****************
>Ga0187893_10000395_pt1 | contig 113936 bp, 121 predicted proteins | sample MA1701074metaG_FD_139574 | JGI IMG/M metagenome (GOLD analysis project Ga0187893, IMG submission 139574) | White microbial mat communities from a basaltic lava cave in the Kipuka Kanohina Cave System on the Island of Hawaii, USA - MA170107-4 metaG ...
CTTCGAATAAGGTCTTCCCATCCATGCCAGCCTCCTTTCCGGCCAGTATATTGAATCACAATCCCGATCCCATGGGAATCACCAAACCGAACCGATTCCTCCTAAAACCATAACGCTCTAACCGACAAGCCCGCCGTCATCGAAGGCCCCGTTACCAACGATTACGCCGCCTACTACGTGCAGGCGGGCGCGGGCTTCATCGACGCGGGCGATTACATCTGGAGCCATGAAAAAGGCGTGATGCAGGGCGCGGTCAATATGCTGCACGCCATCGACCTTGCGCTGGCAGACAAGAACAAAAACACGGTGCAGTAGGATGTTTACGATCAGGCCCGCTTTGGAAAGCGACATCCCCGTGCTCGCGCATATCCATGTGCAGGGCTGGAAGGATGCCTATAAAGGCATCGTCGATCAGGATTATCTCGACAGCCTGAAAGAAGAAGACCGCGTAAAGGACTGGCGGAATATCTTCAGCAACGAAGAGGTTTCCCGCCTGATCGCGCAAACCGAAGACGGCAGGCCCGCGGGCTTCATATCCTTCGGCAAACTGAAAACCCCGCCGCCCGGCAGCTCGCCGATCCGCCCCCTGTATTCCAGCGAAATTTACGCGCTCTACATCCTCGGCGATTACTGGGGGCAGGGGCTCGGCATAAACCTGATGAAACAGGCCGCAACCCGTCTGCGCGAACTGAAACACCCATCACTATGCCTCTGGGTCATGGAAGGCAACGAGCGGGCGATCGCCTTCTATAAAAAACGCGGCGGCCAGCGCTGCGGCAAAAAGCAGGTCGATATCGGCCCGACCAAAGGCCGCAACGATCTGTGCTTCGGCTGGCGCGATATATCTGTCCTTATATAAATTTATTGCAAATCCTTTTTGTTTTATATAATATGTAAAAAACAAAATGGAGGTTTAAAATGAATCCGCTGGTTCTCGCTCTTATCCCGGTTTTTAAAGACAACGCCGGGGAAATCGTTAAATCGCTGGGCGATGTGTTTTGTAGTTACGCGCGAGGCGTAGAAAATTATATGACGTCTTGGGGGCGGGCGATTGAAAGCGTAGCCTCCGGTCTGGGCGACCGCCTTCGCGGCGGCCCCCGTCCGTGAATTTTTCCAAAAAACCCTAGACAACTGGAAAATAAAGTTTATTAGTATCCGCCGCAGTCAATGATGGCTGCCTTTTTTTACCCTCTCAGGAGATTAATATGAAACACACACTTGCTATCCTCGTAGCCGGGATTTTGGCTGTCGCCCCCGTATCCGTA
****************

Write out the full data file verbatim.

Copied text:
>Ga0187893_10000395_pt1 | contig 113936 bp, 121 predicted proteins | sample MA1701074metaG_FD_139574 | JGI IMG/M metagenome (GOLD analysis project Ga0187893, IMG submission 139574) | White microbial mat communities from a basaltic lava cave in the Kipuka Kanohina Cave System on the Island of Hawaii, USA - MA170107-4 metaG ...
CTTCGAATAAGGTCTTCCCATCCATGCCAGCCTCCTTTCCGGCCAGTATATTGAATCACAATCCCGATCCCATGGGAATCACCAAACCGAACCGATTCCTCCTAAAACCATAACGCTCTAACCGACAAGCCCGCCGTCATCGAAGGCCCCGTTACCAACGATTACGCCGCCTACTACGTGCAGGCGGGCGCGGGCTTCATCGACGCGGGCGATTACATCTGGAGCCATGAAAAAGGCGTGATGCAGGGCGCGGTCAATATGCTGCACGCCATCGACCTTGCGCTGGCAGACAAGAACAAAAACACGGTGCAGTAGGATGTTTACGATCAGGCCCGCTTTGGAAAGCGACATCCCCGTGCTCGCGCATATCCATGTGCAGGGCTGGAAGGATGCCTATAAAGGCATCGTCGATCAGGATTATCTCGACAGCCTGAAAGAAGAAGACCGCGTAAAGGACTGGCGGAATATCTTCAGCAACGAAGAGGTTTCCCGCCTGATCGCGCAAACCGAAGACGGCAGGCCCGCGGGCTTCATATCCTTCGGCAAACTGAAAACCCCGCCGCCCGGCAGCTCGCCGATCCGCCCCCTGTATTCCAGCGAAATTTACGCGCTCTACATCCTCGGCGATTACTGGGGGCAGGGGCTCGGCATAAACCTGATGAAACAGGCCGCAACCCGTCTGCGCGAACTGAAACACCCATCACTATGCCTCTGGGTCATGGAAGGCAACGAGCGGGCGATCGCCTTCTATAAAAAACGCGGCGGCCAGCGCTGCGGCAAAAAGCAGGTCGATATCGGCCCGACCAAAGGCCGCAACGATCTGTGCTTCGGCTGGCGCGATATATCTGTCCTTATATAAATTTATTGCAAATCCTTTTTGTTTTATATAATATGTAAAAAACAAAATGGAGGTTTAAAATGAATCCGCTGGTTCTCGCTCTTATCCCGGTTTTTAAAGACAACGCCGGGGAAATCGTTAAATCGCTGGGCGATGTGTTTTGTAGTTACGCGCGAGGCGTAGAAAATTATATGACGTCTTGGGGGCGGGCGATTGAAAGCGTAGCCTCCGGTCTGGGCGACCGCCTTCGCGGCGGCCCCCGTCCGTGAATTTTTCCAAAAAACCCTAGACAACTGGAAAATAAAGTTTATTAGTATCCGCCGCAGTCAATGATGGCTGCCTTTTTTTACCCTCTCAGGAGATTAATATGAAACACACACTTGCTATCCTCGTAGCCGGGATTTTGGCTGTCGCCCCCGTATCCGTA